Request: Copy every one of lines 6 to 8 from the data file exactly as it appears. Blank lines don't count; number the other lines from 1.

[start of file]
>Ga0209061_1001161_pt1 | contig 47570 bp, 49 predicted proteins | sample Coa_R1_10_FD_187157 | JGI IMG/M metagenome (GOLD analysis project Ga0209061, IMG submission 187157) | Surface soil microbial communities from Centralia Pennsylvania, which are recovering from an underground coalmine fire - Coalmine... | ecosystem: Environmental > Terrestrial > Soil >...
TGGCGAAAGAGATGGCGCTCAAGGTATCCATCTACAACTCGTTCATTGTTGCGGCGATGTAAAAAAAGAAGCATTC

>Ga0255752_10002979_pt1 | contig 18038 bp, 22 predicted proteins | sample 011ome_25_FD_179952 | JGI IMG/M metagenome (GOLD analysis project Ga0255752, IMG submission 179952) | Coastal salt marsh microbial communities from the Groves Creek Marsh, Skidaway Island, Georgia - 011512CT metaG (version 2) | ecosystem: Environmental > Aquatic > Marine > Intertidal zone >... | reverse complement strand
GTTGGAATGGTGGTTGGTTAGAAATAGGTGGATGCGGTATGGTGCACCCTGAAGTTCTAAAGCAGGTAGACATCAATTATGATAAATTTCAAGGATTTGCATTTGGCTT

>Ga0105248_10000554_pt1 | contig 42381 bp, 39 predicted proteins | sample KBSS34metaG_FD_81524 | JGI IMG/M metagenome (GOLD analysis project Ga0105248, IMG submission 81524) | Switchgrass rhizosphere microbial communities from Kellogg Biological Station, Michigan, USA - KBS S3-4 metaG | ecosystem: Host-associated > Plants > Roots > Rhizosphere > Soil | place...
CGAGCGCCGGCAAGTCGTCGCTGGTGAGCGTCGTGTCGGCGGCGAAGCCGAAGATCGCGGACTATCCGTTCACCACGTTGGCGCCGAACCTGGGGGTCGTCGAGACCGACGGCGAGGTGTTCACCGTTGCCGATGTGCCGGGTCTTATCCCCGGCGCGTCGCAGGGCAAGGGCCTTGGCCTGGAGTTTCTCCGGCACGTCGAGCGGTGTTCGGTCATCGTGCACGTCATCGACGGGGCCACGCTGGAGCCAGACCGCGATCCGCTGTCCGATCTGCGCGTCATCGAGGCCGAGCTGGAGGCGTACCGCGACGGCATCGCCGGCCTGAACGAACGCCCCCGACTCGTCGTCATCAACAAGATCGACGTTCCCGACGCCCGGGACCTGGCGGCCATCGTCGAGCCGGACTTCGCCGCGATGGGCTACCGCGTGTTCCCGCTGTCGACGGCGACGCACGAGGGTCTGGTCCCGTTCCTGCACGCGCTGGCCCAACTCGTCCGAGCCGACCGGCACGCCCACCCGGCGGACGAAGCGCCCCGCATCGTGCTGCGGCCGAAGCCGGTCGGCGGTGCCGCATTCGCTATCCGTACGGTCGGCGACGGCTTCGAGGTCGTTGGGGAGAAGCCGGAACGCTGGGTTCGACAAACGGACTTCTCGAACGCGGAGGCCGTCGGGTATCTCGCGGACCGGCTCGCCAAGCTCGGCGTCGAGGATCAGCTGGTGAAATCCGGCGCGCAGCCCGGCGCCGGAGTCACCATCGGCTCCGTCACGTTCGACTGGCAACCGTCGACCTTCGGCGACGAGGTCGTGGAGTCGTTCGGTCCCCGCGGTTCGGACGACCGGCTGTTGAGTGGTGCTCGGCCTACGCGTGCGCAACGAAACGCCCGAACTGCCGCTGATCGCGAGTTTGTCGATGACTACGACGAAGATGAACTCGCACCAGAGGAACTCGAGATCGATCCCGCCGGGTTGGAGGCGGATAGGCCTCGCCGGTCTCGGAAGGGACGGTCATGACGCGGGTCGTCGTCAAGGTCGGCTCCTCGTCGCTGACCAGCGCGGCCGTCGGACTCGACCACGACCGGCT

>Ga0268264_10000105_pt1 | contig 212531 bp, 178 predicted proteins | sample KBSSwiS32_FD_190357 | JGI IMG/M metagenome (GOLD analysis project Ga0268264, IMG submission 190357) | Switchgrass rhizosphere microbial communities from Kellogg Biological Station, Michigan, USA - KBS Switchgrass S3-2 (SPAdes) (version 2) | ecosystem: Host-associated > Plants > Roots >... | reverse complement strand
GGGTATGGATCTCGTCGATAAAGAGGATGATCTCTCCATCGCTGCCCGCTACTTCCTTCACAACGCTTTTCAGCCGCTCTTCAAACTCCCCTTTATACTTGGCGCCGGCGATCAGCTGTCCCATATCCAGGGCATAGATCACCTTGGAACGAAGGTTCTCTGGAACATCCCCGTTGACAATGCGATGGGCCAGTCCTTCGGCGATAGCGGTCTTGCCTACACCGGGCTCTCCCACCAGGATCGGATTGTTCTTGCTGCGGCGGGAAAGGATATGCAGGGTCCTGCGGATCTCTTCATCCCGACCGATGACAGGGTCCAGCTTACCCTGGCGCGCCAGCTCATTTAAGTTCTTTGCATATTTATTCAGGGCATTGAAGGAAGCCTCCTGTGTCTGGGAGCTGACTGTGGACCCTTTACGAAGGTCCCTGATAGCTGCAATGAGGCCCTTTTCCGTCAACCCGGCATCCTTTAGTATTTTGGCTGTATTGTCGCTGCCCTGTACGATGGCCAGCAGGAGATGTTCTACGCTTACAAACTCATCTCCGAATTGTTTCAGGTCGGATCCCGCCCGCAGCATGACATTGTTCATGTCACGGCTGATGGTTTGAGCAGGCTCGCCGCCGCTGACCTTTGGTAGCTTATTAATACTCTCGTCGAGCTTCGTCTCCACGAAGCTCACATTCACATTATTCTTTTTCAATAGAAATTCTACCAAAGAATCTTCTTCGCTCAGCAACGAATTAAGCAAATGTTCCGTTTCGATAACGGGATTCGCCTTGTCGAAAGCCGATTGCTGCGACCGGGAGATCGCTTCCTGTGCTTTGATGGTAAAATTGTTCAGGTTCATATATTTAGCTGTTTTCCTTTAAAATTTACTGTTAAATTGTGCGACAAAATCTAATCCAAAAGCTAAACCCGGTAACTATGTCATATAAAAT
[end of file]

CGAGCGCCGGCAAGTCGTCGCTGGTGAGCGTCGTGTCGGCGGCGAAGCCGAAGATCGCGGACTATCCGTTCACCACGTTGGCGCCGAACCTGGGGGTCGTCGAGACCGACGGCGAGGTGTTCACCGTTGCCGATGTGCCGGGTCTTATCCCCGGCGCGTCGCAGGGCAAGGGCCTTGGCCTGGAGTTTCTCCGGCACGTCGAGCGGTGTTCGGTCATCGTGCACGTCATCGACGGGGCCACGCTGGAGCCAGACCGCGATCCGCTGTCCGATCTGCGCGTCATCGAGGCCGAGCTGGAGGCGTACCGCGACGGCATCGCCGGCCTGAACGAACGCCCCCGACTCGTCGTCATCAACAAGATCGACGTTCCCGACGCCCGGGACCTGGCGGCCATCGTCGAGCCGGACTTCGCCGCGATGGGCTACCGCGTGTTCCCGCTGTCGACGGCGACGCACGAGGGTCTGGTCCCGTTCCTGCACGCGCTGGCCCAACTCGTCCGAGCCGACCGGCACGCCCACCCGGCGGACGAAGCGCCCCGCATCGTGCTGCGGCCGAAGCCGGTCGGCGGTGCCGCATTCGCTATCCGTACGGTCGGCGACGGCTTCGAGGTCGTTGGGGAGAAGCCGGAACGCTGGGTTCGACAAACGGACTTCTCGAACGCGGAGGCCGTCGGGTATCTCGCGGACCGGCTCGCCAAGCTCGGCGTCGAGGATCAGCTGGTGAAATCCGGCGCGCAGCCCGGCGCCGGAGTCACCATCGGCTCCGTCACGTTCGACTGGCAACCGTCGACCTTCGGCGACGAGGTCGTGGAGTCGTTCGGTCCCCGCGGTTCGGACGACCGGCTGTTGAGTGGTGCTCGGCCTACGCGTGCGCAACGAAACGCCCGAACTGCCGCTGATCGCGAGTTTGTCGATGACTACGACGAAGATGAACTCGCACCAGAGGAACTCGAGATCGATCCCGCCGGGTTGGAGGCGGATAGGCCTCGCCGGTCTCGGAAGGGACGGTCATGACGCGGGTCGTCGTCAAGGTCGGCTCCTCGTCGCTGACCAGCGCGGCCGTCGGACTCGACCACGACCGGCT

>Ga0268264_10000105_pt1 | contig 212531 bp, 178 predicted proteins | sample KBSSwiS32_FD_190357 | JGI IMG/M metagenome (GOLD analysis project Ga0268264, IMG submission 190357) | Switchgrass rhizosphere microbial communities from Kellogg Biological Station, Michigan, USA - KBS Switchgrass S3-2 (SPAdes) (version 2) | ecosystem: Host-associated > Plants > Roots >... | reverse complement strand
GGGTATGGATCTCGTCGATAAAGAGGATGATCTCTCCATCGCTGCCCGCTACTTCCTTCACAACGCTTTTCAGCCGCTCTTCAAACTCCCCTTTATACTTGGCGCCGGCGATCAGCTGTCCCATATCCAGGGCATAGATCACCTTGGAACGAAGGTTCTCTGGAACATCCCCGTTGACAATGCGATGGGCCAGTCCTTCGGCGATAGCGGTCTTGCCTACACCGGGCTCTCCCACCAGGATCGGATTGTTCTTGCTGCGGCGGGAAAGGATATGCAGGGTCCTGCGGATCTCTTCATCCCGACCGATGACAGGGTCCAGCTTACCCTGGCGCGCCAGCTCATTTAAGTTCTTTGCATATTTATTCAGGGCATTGAAGGAAGCCTCCTGTGTCTGGGAGCTGACTGTGGACCCTTTACGAAGGTCCCTGATAGCTGCAATGAGGCCCTTTTCCGTCAACCCGGCATCCTTTAGTATTTTGGCTGTATTGTCGCTGCCCTGTACGATGGCCAGCAGGAGATGTTCTACGCTTACAAACTCATCTCCGAATTGTTTCAGGTCGGATCCCGCCCGCAGCATGACATTGTTCATGTCACGGCTGATGGTTTGAGCAGGCTCGCCGCCGCTGACCTTTGGTAGCTTATTAATACTCTCGTCGAGCTTCGTCTCCACGAAGCTCACATTCACATTATTCTTTTTCAATAGAAATTCTACCAAAGAATCTTCTTCGCTCAGCAACGAATTAAGCAAATGTTCCGTTTCGATAACGGGATTCGCCTTGTCGAAAGCCGATTGCTGCGACCGGGAGATCGCTTCCTGTGCTTTGATGGTAAAATTGTTCAGGTTCATATATTTAGCTGTTTTCCTTTAAAATTTACTGTTAAATTGTGCGACAAAATCTAATCCAAAAGCTAAACCCGGTAACTATGTCATATAAAAT